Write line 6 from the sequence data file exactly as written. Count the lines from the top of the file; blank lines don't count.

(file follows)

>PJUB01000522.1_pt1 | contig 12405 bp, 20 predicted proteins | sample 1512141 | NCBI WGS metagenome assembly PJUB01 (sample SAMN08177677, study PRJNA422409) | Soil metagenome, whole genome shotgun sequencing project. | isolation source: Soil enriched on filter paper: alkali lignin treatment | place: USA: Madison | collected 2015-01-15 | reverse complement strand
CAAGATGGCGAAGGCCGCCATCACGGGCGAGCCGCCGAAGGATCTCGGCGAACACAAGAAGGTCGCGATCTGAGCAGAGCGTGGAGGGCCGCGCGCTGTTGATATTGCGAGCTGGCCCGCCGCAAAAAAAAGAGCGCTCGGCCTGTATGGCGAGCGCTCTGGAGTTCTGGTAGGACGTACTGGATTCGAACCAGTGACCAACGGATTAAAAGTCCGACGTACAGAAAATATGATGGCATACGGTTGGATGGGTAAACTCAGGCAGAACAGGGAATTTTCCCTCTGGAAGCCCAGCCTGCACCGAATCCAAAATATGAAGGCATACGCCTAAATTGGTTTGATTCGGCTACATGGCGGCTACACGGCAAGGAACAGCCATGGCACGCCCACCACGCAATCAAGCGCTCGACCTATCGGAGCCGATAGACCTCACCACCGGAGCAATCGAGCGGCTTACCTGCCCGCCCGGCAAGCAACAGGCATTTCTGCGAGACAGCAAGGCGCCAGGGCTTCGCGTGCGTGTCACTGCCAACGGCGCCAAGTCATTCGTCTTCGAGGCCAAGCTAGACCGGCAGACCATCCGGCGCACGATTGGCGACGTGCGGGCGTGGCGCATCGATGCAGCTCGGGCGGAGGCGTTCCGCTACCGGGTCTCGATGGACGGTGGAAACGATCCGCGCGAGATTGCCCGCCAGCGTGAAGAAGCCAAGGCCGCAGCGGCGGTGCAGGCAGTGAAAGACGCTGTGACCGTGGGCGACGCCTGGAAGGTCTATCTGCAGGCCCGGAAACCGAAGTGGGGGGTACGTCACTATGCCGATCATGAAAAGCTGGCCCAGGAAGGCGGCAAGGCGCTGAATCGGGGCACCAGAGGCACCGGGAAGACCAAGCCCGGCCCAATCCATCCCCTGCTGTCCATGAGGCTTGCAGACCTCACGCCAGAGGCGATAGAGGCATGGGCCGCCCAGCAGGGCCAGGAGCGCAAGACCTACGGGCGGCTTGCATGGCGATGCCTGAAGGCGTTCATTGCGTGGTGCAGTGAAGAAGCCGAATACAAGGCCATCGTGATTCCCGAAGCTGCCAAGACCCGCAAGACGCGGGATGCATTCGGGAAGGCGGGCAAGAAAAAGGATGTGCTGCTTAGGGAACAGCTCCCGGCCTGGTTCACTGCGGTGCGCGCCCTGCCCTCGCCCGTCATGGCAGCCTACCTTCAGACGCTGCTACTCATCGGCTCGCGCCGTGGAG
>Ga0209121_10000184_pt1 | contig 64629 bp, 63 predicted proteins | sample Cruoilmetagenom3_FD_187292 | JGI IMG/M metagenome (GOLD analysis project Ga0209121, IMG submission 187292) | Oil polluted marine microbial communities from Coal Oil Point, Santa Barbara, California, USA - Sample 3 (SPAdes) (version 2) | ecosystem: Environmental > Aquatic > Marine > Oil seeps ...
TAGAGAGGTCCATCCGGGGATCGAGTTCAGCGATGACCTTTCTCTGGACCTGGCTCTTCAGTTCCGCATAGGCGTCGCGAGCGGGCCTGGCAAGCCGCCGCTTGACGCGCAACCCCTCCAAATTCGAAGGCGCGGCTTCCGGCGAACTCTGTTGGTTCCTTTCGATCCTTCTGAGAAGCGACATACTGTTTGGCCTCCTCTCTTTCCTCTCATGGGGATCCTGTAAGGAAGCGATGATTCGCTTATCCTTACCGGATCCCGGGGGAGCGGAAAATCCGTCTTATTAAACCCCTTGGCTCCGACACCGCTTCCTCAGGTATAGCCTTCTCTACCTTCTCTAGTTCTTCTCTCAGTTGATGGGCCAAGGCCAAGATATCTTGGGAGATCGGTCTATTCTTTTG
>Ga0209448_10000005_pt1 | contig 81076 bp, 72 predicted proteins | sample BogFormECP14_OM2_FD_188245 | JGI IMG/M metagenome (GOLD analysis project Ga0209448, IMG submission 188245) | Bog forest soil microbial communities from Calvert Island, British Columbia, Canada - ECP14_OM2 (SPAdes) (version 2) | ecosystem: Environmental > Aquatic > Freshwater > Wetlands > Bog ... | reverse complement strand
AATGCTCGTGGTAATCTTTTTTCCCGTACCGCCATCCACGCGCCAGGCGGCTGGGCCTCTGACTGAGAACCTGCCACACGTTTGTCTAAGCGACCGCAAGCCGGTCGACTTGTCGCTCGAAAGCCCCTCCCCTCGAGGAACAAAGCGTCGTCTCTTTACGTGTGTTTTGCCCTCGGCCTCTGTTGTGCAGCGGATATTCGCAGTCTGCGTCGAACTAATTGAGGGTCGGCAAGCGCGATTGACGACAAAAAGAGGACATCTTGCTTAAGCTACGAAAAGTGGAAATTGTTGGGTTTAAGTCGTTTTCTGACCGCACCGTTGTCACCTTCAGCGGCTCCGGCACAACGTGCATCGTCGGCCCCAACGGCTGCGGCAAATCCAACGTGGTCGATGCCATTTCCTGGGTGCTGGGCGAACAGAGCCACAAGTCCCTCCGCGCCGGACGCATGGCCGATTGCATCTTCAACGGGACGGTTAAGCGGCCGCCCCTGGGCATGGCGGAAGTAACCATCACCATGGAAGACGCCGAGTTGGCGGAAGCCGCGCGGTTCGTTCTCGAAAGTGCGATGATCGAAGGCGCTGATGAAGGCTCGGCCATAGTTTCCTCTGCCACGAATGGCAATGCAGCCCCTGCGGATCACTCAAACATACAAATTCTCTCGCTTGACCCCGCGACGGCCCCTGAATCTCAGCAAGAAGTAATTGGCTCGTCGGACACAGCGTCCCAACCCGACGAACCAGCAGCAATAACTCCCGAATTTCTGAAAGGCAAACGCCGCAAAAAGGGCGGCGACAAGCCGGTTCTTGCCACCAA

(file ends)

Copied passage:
AATGCTCGTGGTAATCTTTTTTCCCGTACCGCCATCCACGCGCCAGGCGGCTGGGCCTCTGACTGAGAACCTGCCACACGTTTGTCTAAGCGACCGCAAGCCGGTCGACTTGTCGCTCGAAAGCCCCTCCCCTCGAGGAACAAAGCGTCGTCTCTTTACGTGTGTTTTGCCCTCGGCCTCTGTTGTGCAGCGGATATTCGCAGTCTGCGTCGAACTAATTGAGGGTCGGCAAGCGCGATTGACGACAAAAAGAGGACATCTTGCTTAAGCTACGAAAAGTGGAAATTGTTGGGTTTAAGTCGTTTTCTGACCGCACCGTTGTCACCTTCAGCGGCTCCGGCACAACGTGCATCGTCGGCCCCAACGGCTGCGGCAAATCCAACGTGGTCGATGCCATTTCCTGGGTGCTGGGCGAACAGAGCCACAAGTCCCTCCGCGCCGGACGCATGGCCGATTGCATCTTCAACGGGACGGTTAAGCGGCCGCCCCTGGGCATGGCGGAAGTAACCATCACCATGGAAGACGCCGAGTTGGCGGAAGCCGCGCGGTTCGTTCTCGAAAGTGCGATGATCGAAGGCGCTGATGAAGGCTCGGCCATAGTTTCCTCTGCCACGAATGGCAATGCAGCCCCTGCGGATCACTCAAACATACAAATTCTCTCGCTTGACCCCGCGACGGCCCCTGAATCTCAGCAAGAAGTAATTGGCTCGTCGGACACAGCGTCCCAACCCGACGAACCAGCAGCAATAACTCCCGAATTTCTGAAAGGCAAACGCCGCAAAAAGGGCGGCGACAAGCCGGTTCTTGCCACCAA